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Finding a Rule That Fits an Input-Output Problem

Date: 08/26/2006 at 17:48:48
From: Diane
Subject: What strategy do I use to help my child with input/output?

My daughter has this input/output problem:

Input        Output
  12           10
               16
  32  
  62           35
  70           39
  86
     
She has to state the rule and fill in the missing numbers.  These
numbers do not seem to line up in a pattern.  I don't have a clue
where to even begin.



Date: 08/26/2006 at 23:06:36
From: Doctor Peterson
Subject: Re: What strategy do I use to help my child with input/output?

Hi, Diane.

The first step in your strategy, I think, would be to find out from
your daughter what kinds of "rules" they have been using, perhaps
looking at examples from her text or worksheets.  For me, unable to do
that, the puzzle is a lot harder--in general, there are infinitely 
many possible "patterns" one could choose, so with no context it's 
just a guessing game.  And I see some puzzles that look a lot like
this one with much different rules.

But I've seen enough of these to know that for younger children,
typically the rule involves one or two operations, often an addition
and a multiplication (which, in algebra, would be called a linear
function, but here might be called a "two-step rule" or something like
that).

I don't know whether teachers present any specific strategy, or just
expect children to make a lot of guesses (maybe based on the examples
they've seen) and so get in a lot of arithmetic practice while trying
out ideas.  But I have found a very useful strategy.

The idea behind it is that if you multiply by something and then add
something to the result (algebraically written as "y = ax + b"), then
CHANGES in x are multiplied by the same thing, and the addition
doesn't affect the change.  For example, if the pattern were y = 4x+3,
then when x=2, y=11, and when x=5, y=23.  The difference between 2 and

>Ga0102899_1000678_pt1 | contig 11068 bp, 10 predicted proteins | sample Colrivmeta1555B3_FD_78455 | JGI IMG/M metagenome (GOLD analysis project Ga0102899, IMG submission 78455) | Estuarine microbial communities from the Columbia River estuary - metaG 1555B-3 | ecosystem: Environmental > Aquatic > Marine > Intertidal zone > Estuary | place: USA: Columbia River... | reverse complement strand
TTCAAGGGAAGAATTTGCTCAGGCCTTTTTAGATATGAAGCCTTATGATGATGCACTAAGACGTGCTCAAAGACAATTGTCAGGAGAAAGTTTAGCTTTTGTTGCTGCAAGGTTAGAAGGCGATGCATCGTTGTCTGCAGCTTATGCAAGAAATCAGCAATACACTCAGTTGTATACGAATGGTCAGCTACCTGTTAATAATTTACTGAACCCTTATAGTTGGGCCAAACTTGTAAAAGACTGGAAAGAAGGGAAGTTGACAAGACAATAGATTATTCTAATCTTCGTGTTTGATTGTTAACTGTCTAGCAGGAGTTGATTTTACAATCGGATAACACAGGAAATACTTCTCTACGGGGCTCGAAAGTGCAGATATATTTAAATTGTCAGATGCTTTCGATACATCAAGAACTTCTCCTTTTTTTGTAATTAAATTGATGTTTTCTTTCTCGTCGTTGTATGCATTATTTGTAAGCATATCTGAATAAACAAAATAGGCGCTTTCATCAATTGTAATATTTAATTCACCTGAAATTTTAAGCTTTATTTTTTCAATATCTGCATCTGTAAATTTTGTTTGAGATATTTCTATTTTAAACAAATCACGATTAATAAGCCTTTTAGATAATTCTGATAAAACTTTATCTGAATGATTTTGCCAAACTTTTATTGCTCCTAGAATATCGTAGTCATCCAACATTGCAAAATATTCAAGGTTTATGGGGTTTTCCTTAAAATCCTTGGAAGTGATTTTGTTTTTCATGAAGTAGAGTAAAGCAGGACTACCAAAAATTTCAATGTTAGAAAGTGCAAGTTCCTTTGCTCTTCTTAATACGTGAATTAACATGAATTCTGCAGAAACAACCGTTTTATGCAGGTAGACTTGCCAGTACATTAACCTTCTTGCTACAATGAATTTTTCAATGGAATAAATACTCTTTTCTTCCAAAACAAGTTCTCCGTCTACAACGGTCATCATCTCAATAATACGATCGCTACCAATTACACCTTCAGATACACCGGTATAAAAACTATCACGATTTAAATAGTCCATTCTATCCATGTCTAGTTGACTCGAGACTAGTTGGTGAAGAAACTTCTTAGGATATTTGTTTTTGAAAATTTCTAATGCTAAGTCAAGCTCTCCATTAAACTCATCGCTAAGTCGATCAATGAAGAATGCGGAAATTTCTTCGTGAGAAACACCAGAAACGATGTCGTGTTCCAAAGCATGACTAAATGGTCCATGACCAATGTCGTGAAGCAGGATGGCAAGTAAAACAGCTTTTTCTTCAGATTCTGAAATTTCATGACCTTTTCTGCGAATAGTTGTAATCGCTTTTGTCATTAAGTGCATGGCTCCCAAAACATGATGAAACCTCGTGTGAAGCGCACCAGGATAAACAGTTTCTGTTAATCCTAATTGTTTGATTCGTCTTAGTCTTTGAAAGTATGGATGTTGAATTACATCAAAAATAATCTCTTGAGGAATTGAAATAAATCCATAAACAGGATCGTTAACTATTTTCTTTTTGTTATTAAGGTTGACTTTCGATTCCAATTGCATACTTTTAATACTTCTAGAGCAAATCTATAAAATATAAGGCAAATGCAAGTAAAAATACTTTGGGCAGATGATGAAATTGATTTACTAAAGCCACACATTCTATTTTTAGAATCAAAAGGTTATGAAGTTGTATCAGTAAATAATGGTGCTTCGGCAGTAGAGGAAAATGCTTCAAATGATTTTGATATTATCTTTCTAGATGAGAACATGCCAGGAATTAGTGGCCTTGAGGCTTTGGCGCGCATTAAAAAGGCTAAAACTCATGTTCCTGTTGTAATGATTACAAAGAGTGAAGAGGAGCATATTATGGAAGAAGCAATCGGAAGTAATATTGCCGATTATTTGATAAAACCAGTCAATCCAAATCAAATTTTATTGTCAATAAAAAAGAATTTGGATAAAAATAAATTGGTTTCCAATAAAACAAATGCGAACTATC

5 is 3; the difference between 11 and 23 is 12, which is 4 times as
much.  The fact that we added 3 to each product doesn't affect the
change.  So we can find the multiplier by comparing the differences.
In your example, you might make a table like this (looking only at the
lines in which both numbers are known):

  Input Change Output Change
    12           10
    62    50     35     25
    70     8     39      4

That is, 62-12 = 50 (the change in the input), and 35-10 = 25 (the
change in the output for the same pair).

Notice that the change in the output is always half the change in the
input.  That tells us that the multiplier is 1/2.  So the rule starts
with "multiply by 1/2" (which is the same as "divide by 2").

Can you see how to find the rest of the rule?  See if you can work it
out.  Here are some examples of this sort of problem, in which I
finished the task (or gave a strong hint):

  Multi-Step Patterns
    http://mathforum.org/library/drmath/view/64042.html 

  Terms and Rules
    http://mathforum.org/library/drmath/view/58001.html 

If you have any further questions, feel free to write back.  I'd be
interested to hear from you whether your daughter has been taught any
strategy, and how her teacher says to solve this problem.  There are
probably many ways to approach it; mine is that of a mathematician,
and there may well be one that is more natural to a kid.

To tell the truth, I initially solved this one by a slightly different
method.  I focused my attention on the biggest example, 70 -> 39, and
looked for the closest simple multiplier.  Since half of 70 is 35, it
was a good guess that the rule might be to take half, and then add 4.
Then I just checked the other examples to see whether that worked for
all of them.  The idea behind this method is that multiplication by
big numbers "swamps" any addition; so you can see the multiplicative
behavior by looking at big numbers.  That's an insight that comes from
years of experience; but kids might be able to see it too.


- Doctor Peterson, The Math Forum
  http://mathforum.org/dr.math/ 
Associated Topics:
Elementary Puzzles
Middle School Puzzles

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